Venezuela landslide kills at least 39 people, over 50 missing in country’s largest landslide so far
Authorities estimate the avalanche has killed at least 39 people and have registered 150 people missing in the densely forested country where more than 70 percent of the population lives in poverty.
At least 24 of the dead were students attending the same high school in Caracas. The school is located among a network of roads and footpaths in the mountain village of Maturin, where most of the casualties occurred.
The main cause of the landslide is a combination of factors, including the effects of a nearby dam on rainfall patterns and the flooding of the area as a result of the massive snowfall that has fallen in the region.
The official report said at a press conference today that there are 50 people still missing but that the number of those who died is 39. Local authorities are reporting a higher toll.
Venezuela has been ravaged by a severe economic crisis under President Nicolas Maduro. The country is suffering under an unprecedented economic and social crisis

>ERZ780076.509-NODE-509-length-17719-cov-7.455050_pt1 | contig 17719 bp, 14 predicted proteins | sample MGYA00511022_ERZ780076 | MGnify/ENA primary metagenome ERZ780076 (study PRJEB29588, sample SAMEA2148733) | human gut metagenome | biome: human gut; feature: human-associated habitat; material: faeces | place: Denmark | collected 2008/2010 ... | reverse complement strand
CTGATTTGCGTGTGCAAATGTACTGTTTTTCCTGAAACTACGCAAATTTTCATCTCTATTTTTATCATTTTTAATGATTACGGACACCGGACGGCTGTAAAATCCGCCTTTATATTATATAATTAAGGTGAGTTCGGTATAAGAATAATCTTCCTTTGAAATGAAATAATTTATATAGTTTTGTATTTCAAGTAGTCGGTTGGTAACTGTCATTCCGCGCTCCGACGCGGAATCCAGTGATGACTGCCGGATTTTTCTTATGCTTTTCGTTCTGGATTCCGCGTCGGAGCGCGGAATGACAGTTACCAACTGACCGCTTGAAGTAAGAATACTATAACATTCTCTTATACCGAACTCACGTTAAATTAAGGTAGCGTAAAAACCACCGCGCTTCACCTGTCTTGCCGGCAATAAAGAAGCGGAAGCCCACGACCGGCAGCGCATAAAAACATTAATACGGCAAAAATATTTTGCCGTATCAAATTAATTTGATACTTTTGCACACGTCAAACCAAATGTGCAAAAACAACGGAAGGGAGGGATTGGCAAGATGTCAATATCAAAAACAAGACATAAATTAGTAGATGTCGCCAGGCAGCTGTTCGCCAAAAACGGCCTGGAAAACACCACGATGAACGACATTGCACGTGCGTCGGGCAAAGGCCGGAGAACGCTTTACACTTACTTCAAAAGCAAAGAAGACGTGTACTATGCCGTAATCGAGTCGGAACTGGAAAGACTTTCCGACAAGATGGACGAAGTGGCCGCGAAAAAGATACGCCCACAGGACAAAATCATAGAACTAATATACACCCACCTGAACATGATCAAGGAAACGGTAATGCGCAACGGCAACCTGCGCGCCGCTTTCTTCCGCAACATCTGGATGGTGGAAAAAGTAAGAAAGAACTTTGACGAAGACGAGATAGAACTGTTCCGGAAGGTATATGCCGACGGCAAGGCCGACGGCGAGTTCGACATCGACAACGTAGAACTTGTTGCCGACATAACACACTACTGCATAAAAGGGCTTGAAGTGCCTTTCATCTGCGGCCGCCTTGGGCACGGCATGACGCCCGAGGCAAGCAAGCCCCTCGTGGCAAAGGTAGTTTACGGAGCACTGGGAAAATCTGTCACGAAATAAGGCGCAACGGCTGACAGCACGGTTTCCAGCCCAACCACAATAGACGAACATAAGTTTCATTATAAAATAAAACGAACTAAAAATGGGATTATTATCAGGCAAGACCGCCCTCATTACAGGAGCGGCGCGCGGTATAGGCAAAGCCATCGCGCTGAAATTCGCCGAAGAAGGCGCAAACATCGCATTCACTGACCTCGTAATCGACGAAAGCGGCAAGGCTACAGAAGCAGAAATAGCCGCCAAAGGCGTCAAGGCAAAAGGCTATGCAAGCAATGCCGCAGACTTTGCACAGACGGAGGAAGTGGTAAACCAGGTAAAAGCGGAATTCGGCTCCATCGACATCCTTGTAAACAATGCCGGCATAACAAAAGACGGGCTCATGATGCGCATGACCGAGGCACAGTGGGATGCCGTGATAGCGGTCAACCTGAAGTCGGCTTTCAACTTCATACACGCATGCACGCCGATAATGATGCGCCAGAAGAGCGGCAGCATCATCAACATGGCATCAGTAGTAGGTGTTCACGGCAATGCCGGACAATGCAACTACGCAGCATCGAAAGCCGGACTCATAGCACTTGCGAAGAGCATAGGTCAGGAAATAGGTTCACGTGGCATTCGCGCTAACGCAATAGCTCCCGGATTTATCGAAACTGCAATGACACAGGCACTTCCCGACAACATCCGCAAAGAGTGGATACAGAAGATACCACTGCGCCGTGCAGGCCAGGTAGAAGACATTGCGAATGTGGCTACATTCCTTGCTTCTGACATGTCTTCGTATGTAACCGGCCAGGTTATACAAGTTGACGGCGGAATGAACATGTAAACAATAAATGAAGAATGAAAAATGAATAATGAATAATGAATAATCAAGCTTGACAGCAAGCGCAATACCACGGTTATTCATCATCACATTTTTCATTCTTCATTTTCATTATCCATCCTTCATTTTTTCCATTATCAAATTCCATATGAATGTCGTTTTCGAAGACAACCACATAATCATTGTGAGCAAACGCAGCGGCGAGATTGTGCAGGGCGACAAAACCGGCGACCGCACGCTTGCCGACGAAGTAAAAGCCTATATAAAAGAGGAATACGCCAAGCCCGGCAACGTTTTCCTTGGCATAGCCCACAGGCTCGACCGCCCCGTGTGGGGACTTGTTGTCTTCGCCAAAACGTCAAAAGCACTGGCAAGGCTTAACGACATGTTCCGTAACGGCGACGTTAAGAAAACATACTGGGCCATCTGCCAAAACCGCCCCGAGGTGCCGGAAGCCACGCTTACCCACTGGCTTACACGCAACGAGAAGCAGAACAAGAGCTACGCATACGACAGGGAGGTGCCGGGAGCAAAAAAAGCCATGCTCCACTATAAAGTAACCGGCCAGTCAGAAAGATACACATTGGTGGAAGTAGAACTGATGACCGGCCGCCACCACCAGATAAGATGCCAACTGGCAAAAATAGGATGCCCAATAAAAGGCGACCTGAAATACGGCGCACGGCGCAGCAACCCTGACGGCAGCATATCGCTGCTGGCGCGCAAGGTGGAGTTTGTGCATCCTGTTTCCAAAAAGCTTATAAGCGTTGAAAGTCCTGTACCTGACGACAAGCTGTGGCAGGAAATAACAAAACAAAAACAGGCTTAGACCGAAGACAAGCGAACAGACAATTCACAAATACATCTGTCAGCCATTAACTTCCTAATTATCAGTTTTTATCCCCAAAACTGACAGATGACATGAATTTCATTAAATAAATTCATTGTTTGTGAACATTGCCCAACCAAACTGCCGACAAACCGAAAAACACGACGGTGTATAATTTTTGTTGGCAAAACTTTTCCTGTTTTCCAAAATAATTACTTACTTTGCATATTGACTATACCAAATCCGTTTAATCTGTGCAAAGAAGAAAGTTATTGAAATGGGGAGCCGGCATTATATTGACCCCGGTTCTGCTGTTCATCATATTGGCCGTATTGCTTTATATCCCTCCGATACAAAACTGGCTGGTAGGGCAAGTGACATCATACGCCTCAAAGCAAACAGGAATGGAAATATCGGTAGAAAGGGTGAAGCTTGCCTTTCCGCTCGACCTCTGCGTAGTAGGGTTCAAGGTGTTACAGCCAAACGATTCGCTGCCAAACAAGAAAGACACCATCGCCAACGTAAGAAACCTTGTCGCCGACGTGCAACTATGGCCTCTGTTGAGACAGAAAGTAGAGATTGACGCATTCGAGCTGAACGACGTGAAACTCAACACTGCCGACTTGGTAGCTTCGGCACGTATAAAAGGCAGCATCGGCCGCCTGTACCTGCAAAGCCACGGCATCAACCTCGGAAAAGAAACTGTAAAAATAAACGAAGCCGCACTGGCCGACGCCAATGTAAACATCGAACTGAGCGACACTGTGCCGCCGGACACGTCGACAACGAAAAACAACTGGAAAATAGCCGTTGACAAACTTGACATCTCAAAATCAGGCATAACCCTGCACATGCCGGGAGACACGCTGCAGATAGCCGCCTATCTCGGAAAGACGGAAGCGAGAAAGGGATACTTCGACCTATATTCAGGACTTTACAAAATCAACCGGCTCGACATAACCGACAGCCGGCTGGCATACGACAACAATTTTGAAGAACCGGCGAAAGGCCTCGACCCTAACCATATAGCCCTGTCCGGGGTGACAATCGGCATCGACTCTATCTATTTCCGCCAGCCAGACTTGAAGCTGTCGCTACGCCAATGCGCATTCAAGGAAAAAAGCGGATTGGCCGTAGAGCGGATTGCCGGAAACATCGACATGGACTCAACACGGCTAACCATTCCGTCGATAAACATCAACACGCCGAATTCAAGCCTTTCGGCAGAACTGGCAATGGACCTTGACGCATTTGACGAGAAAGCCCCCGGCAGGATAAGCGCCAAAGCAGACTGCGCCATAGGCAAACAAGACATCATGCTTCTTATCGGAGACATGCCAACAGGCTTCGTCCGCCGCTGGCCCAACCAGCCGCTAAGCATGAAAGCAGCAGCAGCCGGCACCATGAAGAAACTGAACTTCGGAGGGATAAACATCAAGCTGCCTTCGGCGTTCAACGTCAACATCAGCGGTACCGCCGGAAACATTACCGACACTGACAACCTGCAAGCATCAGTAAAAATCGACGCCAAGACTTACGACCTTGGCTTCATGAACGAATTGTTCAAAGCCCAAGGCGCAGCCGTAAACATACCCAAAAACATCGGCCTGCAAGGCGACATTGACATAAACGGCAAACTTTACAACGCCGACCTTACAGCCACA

“Affected people from the village of Maturin are in a very difficult situation without any information of how they have been affected by this tragedy,” said Mayor Daniel Martinez, whose village has been devastated by the disaster.
More than 5,000 people from Maturin have been evacuated to other parts of the country. The mayor said that food and water is running out and that many people are suffering from hunger.
Officials say the tragedy hit hard the entire region, with many villages left without electricity, running water or heating, and most supplies having been damaged in the massive snowfall. Government soldiers have set up a search-and-rescue base in the area and deployed aircraft and dogs to help with the search.
The landslide occurred after heavy snowfall caused a dam to burst in the Caracas-Arequipa-Mérida region, the mayor said. The dam, about a mile from the village of Maturin, was created more than 20 years ago by Venezuela’